A man appeared at Westminster Magistrates Court today to face a charge under section 188 of the Enterprise Act 2002, the criminal cartel offence.
Barry Kenneth Cooper was summoned to appear at the Magistrates Court following an investigation by the Competition and Markets Authority (CMA).
Mr Cooper has been charged with dishonestly agreeing with others to divide supply, fix prices and divide customers between 2006 and 2013 in respect of the supply in the UK of precast concrete drainage products. The alleged arrangements related to the businesses Stanton Bonna (UK) Ltd, FP McCann Ltd, CPM Group Ltd and Milton Pipes Ltd.
Mr Cooper is due to appear at Southwark Crown Court on 4 April for a Plea and Trial Preparation Hearing.
Crime and Disorder Act 1998 reporting restrictions apply and the CMA is unable to publish further details at this stage.
Case information is also on the CMA’s case page.
Notes for editors
- Under section 188 of the Enterprise Act 2002 it is a criminal offence for individuals dishonestly to agree to make or implement, or to cause to be made or implemented, arrangements which constitute certain types of cartel activity, namely price-fixing, limiting or preventing supply or production, market-sharing and bid-rigging. Individuals convicted of the cartel offence may be sentenced to up to five years’ imprisonment and/ or a fine (no maximum) or both.
- No assumption should be made at this stage that a criminal offence has been committed.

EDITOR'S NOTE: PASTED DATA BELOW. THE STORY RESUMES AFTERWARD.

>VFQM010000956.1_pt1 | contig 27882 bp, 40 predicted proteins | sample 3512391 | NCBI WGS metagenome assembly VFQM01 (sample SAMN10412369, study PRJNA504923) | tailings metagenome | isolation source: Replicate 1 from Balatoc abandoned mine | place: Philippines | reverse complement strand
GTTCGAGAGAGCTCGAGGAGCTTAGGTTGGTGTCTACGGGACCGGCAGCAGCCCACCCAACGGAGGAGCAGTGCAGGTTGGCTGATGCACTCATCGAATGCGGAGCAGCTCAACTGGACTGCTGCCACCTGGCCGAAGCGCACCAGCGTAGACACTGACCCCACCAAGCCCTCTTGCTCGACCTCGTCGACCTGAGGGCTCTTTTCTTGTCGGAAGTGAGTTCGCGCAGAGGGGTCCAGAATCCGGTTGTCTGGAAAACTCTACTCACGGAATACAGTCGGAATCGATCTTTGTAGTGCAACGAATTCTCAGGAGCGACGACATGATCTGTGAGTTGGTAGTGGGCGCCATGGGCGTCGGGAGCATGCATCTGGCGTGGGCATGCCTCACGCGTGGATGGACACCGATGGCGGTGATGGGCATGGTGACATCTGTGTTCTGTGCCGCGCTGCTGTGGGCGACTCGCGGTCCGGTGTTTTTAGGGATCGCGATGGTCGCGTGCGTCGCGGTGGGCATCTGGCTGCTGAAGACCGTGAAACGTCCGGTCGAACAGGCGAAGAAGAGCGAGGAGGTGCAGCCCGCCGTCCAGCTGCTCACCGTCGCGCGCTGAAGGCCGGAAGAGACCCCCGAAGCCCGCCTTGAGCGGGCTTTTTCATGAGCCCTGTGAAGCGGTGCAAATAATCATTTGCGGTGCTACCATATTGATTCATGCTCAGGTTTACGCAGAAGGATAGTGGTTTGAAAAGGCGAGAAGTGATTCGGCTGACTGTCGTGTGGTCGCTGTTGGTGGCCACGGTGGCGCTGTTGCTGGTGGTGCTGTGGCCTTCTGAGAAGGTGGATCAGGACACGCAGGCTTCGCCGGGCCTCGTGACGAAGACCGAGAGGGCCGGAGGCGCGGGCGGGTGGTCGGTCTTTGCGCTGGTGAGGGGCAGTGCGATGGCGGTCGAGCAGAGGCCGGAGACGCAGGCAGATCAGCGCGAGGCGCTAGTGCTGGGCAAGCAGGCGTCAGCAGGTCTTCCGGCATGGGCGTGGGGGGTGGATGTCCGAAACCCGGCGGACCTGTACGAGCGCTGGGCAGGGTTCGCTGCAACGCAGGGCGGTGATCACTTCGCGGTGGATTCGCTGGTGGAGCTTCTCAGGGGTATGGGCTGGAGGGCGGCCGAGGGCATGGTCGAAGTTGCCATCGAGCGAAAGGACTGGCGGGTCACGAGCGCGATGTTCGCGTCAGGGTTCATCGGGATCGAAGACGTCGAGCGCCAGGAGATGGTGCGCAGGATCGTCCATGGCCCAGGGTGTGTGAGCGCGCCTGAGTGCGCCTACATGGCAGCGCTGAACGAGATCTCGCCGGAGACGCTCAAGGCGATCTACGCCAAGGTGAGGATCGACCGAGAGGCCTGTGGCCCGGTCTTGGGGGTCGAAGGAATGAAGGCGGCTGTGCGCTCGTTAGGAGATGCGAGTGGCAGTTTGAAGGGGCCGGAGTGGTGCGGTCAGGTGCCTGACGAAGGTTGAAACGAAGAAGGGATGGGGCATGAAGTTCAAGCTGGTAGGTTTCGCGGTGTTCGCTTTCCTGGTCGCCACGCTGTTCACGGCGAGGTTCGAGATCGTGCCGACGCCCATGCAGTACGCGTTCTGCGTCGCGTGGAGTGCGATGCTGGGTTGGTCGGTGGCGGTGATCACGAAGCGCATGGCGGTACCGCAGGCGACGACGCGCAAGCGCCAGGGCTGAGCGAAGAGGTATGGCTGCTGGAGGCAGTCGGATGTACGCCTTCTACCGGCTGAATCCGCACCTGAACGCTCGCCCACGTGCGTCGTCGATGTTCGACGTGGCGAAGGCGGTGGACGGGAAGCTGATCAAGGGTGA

- Anyone who has information about a cartel is asked to call the CMA cartels hotline on 0800 085 1664 or email firstname.lastname@example.org. Under the CMA’s leniency policy a business that has been involved in a cartel may – in certain defined circumstances – be granted immunity from penalties or a significant reduction in penalty in return for reporting certain categories of Competition Act 1998 infringements and assisting the CMA with its investigation. Individuals involved in cartel activity may also in certain defined circumstances be granted immunity from criminal prosecution for the cartel offence under the Enterprise Act 2002. The CMA also operates a rewards policy under which it may pay a financial reward of up to £100,000 in return for information which helps it to identify and take action against illegal cartels.
- The CMA is the UK’s primary competition and consumer authority. It is an independent non-ministerial government department with responsibility for carrying out investigations into mergers, markets and the regulated industries and enforcing competition and consumer law. From 1 April 2014 it took over the functions of the Competition Commission and the competition and certain consumer functions of the Office of Fair Trading, as amended by the Enterprise and Regulatory Reform Act 2013 (ERRA).
- For CMA updates, follow us on Twitter @CMAgovuk, Flickr and LinkedIn
- Enquiries should be directed to Rory Taylor (email@example.com, 020 3738 6798).